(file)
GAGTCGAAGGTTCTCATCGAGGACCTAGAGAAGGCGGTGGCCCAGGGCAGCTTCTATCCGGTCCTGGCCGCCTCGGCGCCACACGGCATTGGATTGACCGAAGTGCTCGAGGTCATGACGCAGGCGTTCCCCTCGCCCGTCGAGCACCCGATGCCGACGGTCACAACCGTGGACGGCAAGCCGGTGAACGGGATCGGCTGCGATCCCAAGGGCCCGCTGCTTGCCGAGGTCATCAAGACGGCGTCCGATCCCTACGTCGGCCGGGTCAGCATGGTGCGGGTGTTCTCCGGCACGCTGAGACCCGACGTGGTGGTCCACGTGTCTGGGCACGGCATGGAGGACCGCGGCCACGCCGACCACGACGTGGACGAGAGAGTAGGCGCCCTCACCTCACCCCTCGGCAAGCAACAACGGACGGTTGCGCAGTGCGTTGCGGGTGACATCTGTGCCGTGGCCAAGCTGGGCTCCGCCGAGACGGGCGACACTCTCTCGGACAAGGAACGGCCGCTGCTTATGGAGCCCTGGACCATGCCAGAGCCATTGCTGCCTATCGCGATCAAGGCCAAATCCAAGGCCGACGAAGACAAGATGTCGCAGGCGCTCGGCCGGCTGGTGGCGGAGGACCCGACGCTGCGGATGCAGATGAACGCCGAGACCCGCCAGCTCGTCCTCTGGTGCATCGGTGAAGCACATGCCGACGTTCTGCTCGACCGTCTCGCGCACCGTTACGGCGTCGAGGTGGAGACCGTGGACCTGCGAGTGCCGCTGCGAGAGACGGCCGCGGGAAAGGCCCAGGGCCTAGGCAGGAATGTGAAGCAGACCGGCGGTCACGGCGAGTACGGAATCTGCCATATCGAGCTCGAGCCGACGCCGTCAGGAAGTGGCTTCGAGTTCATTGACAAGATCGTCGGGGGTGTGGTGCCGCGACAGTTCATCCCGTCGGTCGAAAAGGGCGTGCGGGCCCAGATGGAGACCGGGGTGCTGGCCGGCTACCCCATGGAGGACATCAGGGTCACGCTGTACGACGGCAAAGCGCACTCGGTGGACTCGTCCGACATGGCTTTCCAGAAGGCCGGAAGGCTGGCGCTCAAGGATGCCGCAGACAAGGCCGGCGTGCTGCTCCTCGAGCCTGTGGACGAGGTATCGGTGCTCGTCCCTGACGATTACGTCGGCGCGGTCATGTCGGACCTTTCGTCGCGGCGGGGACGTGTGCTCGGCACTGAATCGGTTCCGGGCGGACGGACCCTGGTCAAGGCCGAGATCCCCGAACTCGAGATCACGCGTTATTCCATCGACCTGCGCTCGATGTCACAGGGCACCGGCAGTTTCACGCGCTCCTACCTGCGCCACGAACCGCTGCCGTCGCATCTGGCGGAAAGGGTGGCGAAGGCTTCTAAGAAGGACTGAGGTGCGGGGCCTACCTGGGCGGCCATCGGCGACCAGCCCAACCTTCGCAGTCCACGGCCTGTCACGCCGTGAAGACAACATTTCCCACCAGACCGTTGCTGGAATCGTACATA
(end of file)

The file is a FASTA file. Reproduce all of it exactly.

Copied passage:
GAGTCGAAGGTTCTCATCGAGGACCTAGAGAAGGCGGTGGCCCAGGGCAGCTTCTATCCGGTCCTGGCCGCCTCGGCGCCACACGGCATTGGATTGACCGAAGTGCTCGAGGTCATGACGCAGGCGTTCCCCTCGCCCGTCGAGCACCCGATGCCGACGGTCACAACCGTGGACGGCAAGCCGGTGAACGGGATCGGCTGCGATCCCAAGGGCCCGCTGCTTGCCGAGGTCATCAAGACGGCGTCCGATCCCTACGTCGGCCGGGTCAGCATGGTGCGGGTGTTCTCCGGCACGCTGAGACCCGACGTGGTGGTCCACGTGTCTGGGCACGGCATGGAGGACCGCGGCCACGCCGACCACGACGTGGACGAGAGAGTAGGCGCCCTCACCTCACCCCTCGGCAAGCAACAACGGACGGTTGCGCAGTGCGTTGCGGGTGACATCTGTGCCGTGGCCAAGCTGGGCTCCGCCGAGACGGGCGACACTCTCTCGGACAAGGAACGGCCGCTGCTTATGGAGCCCTGGACCATGCCAGAGCCATTGCTGCCTATCGCGATCAAGGCCAAATCCAAGGCCGACGAAGACAAGATGTCGCAGGCGCTCGGCCGGCTGGTGGCGGAGGACCCGACGCTGCGGATGCAGATGAACGCCGAGACCCGCCAGCTCGTCCTCTGGTGCATCGGTGAAGCACATGCCGACGTTCTGCTCGACCGTCTCGCGCACCGTTACGGCGTCGAGGTGGAGACCGTGGACCTGCGAGTGCCGCTGCGAGAGACGGCCGCGGGAAAGGCCCAGGGCCTAGGCAGGAATGTGAAGCAGACCGGCGGTCACGGCGAGTACGGAATCTGCCATATCGAGCTCGAGCCGACGCCGTCAGGAAGTGGCTTCGAGTTCATTGACAAGATCGTCGGGGGTGTGGTGCCGCGACAGTTCATCCCGTCGGTCGAAAAGGGCGTGCGGGCCCAGATGGAGACCGGGGTGCTGGCCGGCTACCCCATGGAGGACATCAGGGTCACGCTGTACGACGGCAAAGCGCACTCGGTGGACTCGTCCGACATGGCTTTCCAGAAGGCCGGAAGGCTGGCGCTCAAGGATGCCGCAGACAAGGCCGGCGTGCTGCTCCTCGAGCCTGTGGACGAGGTATCGGTGCTCGTCCCTGACGATTACGTCGGCGCGGTCATGTCGGACCTTTCGTCGCGGCGGGGACGTGTGCTCGGCACTGAATCGGTTCCGGGCGGACGGACCCTGGTCAAGGCCGAGATCCCCGAACTCGAGATCACGCGTTATTCCATCGACCTGCGCTCGATGTCACAGGGCACCGGCAGTTTCACGCGCTCCTACCTGCGCCACGAACCGCTGCCGTCGCATCTGGCGGAAAGGGTGGCGAAGGCTTCTAAGAAGGACTGAGGTGCGGGGCCTACCTGGGCGGCCATCGGCGACCAGCCCAACCTTCGCAGTCCACGGCCTGTCACGCCGTGAAGACAACATTTCCCACCAGACCGTTGCTGGAATCGTACATA